Monday, September 24, 2012

Family Vision Board

                                                        FAMILY VISION BOARD

     A great way to explore your family’s goals, values, and desires is to create a family collage or vision board. Grab some magazines, crayons, and glue. Ask each person to find photos and words that represent your family, personal or family goals, or an activity you wish to experience together. Once you collect your pictures and words, create a collage. Hang it where your family will see it daily - it serves as a reminder of your CORE values and goals and will be a motivator to help you achieve them.
    A family who completed this activity told me their child put a horse on their vision board. A horse was not an option; however it led to the child receiving horseback riding lessons which later turned into a regular family activity. 
     Another family expressed a desire for a family vacation – something they had been unable to do in several years. The vision board prompted family members to discuss a plan to work together and save for a vacation. By the end of the year they accomplished their goal! The board became a way for the family to bond and work together.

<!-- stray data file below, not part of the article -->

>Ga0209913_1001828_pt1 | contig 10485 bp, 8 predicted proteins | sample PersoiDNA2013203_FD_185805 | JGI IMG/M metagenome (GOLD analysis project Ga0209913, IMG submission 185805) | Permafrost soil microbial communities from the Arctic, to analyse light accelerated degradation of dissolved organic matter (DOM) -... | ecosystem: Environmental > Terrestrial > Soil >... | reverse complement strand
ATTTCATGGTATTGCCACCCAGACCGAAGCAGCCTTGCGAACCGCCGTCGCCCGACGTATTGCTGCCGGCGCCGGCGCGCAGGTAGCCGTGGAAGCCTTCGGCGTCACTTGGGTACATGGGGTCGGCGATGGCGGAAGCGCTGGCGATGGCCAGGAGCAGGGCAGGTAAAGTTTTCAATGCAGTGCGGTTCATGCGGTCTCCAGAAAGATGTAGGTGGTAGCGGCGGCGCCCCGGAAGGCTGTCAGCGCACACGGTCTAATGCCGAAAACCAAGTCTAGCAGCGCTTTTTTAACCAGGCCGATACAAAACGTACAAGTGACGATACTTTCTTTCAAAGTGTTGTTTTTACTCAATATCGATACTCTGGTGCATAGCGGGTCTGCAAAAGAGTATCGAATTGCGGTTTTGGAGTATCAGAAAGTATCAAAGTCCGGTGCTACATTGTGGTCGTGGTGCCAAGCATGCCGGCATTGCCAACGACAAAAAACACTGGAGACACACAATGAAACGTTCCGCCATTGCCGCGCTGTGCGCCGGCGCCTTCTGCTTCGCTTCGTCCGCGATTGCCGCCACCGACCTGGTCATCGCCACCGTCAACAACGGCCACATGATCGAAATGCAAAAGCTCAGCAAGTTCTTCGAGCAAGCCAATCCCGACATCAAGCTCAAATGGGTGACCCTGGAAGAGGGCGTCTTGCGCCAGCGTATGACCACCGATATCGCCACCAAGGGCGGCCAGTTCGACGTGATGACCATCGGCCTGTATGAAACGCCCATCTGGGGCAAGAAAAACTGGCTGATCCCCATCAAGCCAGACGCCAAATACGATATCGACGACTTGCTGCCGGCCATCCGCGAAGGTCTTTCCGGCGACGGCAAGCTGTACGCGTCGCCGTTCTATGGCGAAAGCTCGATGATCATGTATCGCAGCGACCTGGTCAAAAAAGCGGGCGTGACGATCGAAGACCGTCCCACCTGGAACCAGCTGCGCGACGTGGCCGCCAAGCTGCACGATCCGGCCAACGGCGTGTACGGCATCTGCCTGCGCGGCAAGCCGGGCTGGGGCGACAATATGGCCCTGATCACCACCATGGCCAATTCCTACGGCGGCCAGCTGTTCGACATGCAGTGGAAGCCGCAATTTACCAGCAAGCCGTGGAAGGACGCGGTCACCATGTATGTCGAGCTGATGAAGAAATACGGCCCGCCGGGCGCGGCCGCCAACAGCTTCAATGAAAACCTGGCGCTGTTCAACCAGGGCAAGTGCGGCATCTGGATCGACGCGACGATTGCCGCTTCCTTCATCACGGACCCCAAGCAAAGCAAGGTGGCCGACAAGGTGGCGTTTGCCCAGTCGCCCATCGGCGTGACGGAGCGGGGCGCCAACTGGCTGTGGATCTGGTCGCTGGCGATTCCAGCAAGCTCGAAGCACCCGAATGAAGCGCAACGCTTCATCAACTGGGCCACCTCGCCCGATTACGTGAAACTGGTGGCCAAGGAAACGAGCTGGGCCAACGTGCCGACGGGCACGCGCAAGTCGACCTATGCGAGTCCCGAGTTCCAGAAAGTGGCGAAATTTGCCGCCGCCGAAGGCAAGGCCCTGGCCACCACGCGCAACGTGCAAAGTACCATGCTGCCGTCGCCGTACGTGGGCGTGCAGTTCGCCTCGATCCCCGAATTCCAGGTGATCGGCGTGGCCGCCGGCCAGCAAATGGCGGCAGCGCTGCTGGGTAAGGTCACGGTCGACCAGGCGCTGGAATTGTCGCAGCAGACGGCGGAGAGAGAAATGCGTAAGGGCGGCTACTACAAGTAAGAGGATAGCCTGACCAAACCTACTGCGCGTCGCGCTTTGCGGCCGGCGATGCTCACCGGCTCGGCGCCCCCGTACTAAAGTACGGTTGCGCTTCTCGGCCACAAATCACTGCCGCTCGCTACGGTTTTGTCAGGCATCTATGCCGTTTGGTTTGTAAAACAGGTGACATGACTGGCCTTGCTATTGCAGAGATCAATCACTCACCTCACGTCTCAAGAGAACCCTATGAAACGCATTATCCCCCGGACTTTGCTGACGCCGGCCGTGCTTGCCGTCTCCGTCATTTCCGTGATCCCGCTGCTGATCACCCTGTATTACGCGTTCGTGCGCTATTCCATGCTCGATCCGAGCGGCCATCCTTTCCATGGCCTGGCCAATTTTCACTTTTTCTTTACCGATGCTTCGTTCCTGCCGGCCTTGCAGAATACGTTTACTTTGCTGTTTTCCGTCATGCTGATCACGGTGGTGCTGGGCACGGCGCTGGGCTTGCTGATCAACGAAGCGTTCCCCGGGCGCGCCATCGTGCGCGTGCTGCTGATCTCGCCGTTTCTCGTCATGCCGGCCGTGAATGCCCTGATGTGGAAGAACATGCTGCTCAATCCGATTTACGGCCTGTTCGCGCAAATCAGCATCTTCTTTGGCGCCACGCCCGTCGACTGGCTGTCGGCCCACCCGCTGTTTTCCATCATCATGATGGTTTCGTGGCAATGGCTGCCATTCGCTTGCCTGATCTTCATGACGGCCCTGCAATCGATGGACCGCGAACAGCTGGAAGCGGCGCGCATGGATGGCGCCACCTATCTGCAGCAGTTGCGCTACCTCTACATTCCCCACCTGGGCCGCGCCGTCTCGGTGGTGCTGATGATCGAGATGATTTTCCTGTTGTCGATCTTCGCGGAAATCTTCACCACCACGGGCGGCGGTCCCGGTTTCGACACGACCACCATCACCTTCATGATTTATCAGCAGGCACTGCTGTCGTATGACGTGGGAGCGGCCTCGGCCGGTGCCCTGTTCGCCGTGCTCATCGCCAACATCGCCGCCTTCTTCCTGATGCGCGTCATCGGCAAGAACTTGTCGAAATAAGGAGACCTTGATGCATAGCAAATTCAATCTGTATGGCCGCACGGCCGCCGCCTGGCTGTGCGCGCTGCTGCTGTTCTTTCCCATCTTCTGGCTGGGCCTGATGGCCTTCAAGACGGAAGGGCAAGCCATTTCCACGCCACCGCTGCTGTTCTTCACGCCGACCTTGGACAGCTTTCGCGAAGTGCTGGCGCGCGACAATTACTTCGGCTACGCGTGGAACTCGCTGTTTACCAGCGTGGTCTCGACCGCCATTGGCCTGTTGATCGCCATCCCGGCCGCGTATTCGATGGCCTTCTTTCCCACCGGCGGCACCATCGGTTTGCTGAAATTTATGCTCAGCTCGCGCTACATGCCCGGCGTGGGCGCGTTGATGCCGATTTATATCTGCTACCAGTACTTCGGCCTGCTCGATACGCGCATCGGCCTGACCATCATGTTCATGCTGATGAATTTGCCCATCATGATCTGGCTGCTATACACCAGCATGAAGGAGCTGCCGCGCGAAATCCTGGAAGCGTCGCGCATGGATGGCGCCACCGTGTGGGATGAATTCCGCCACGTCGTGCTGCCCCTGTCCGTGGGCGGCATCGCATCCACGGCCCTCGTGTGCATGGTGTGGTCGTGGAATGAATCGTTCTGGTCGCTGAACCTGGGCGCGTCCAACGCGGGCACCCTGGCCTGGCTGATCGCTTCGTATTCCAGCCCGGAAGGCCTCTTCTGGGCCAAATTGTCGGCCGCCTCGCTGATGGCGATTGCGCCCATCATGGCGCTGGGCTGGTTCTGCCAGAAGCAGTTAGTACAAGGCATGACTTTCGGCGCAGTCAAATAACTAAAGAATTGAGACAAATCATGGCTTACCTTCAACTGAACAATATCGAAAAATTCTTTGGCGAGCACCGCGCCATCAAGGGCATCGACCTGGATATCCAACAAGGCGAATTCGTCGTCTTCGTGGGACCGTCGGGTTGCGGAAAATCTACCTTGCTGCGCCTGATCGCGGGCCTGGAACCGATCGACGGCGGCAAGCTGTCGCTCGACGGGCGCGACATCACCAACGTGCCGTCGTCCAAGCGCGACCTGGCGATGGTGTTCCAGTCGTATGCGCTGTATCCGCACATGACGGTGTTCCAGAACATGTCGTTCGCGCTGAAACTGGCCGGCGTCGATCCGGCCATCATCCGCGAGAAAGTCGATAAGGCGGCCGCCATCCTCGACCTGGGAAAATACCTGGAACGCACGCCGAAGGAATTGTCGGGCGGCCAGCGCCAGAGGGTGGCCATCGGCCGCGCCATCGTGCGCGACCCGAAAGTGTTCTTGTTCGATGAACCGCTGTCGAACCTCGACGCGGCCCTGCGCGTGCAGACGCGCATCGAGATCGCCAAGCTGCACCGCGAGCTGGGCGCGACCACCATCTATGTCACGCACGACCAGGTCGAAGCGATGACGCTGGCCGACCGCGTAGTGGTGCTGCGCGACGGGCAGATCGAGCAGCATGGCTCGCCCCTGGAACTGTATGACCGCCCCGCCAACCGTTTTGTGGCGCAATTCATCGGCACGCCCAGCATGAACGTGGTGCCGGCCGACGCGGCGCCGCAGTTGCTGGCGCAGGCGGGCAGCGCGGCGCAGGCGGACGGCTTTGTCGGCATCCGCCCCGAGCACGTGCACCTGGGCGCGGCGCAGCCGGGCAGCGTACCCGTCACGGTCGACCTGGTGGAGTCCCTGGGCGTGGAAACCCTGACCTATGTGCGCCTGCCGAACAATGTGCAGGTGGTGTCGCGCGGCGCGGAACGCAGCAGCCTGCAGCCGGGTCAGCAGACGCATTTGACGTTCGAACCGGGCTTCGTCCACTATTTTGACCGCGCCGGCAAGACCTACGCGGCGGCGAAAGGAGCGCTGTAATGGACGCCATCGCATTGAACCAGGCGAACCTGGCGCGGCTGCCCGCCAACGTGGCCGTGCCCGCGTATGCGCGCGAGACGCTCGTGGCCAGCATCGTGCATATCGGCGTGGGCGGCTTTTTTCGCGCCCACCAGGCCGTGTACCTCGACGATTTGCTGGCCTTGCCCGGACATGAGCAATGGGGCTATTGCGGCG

The vision board is a nice activity to do with the start of the school year and fall activities.  What are your family’s goals and desires this fall?

Tuesday, September 4, 2012

How to Talk to Your Child About Natural Disasters

How to Talk to Your Child About Natural Disasters

1. Explore your child's thoughts. If they ask a question on a recent event inquire further. Find out what they know and how they feel about it. Don't assume.

2. Validate their feelings. For example, " I can see that you feel scared.”This will encourage your child to talk to you in the future about their feelings and let them know it's okay to have these feelings. Statements like "don't feel scared" do not stop a child from having fears - that is about you not them.

3. Follow up with a reason why they do not need to feel scared, such as "Parents and schools have plans to keep kids safe, it rarely happens here."

4. If appropriate it is helpful to get concrete. For example, "Mom has lived here for 30 years which is 10950 days and we have never had an earthquake in all those days."

5. Keep explanations simple.

6. Offer a way for your child to help such as gathering clothes or food to send to those in need - or offer a volunteer experience close to home where your child can feel helpful.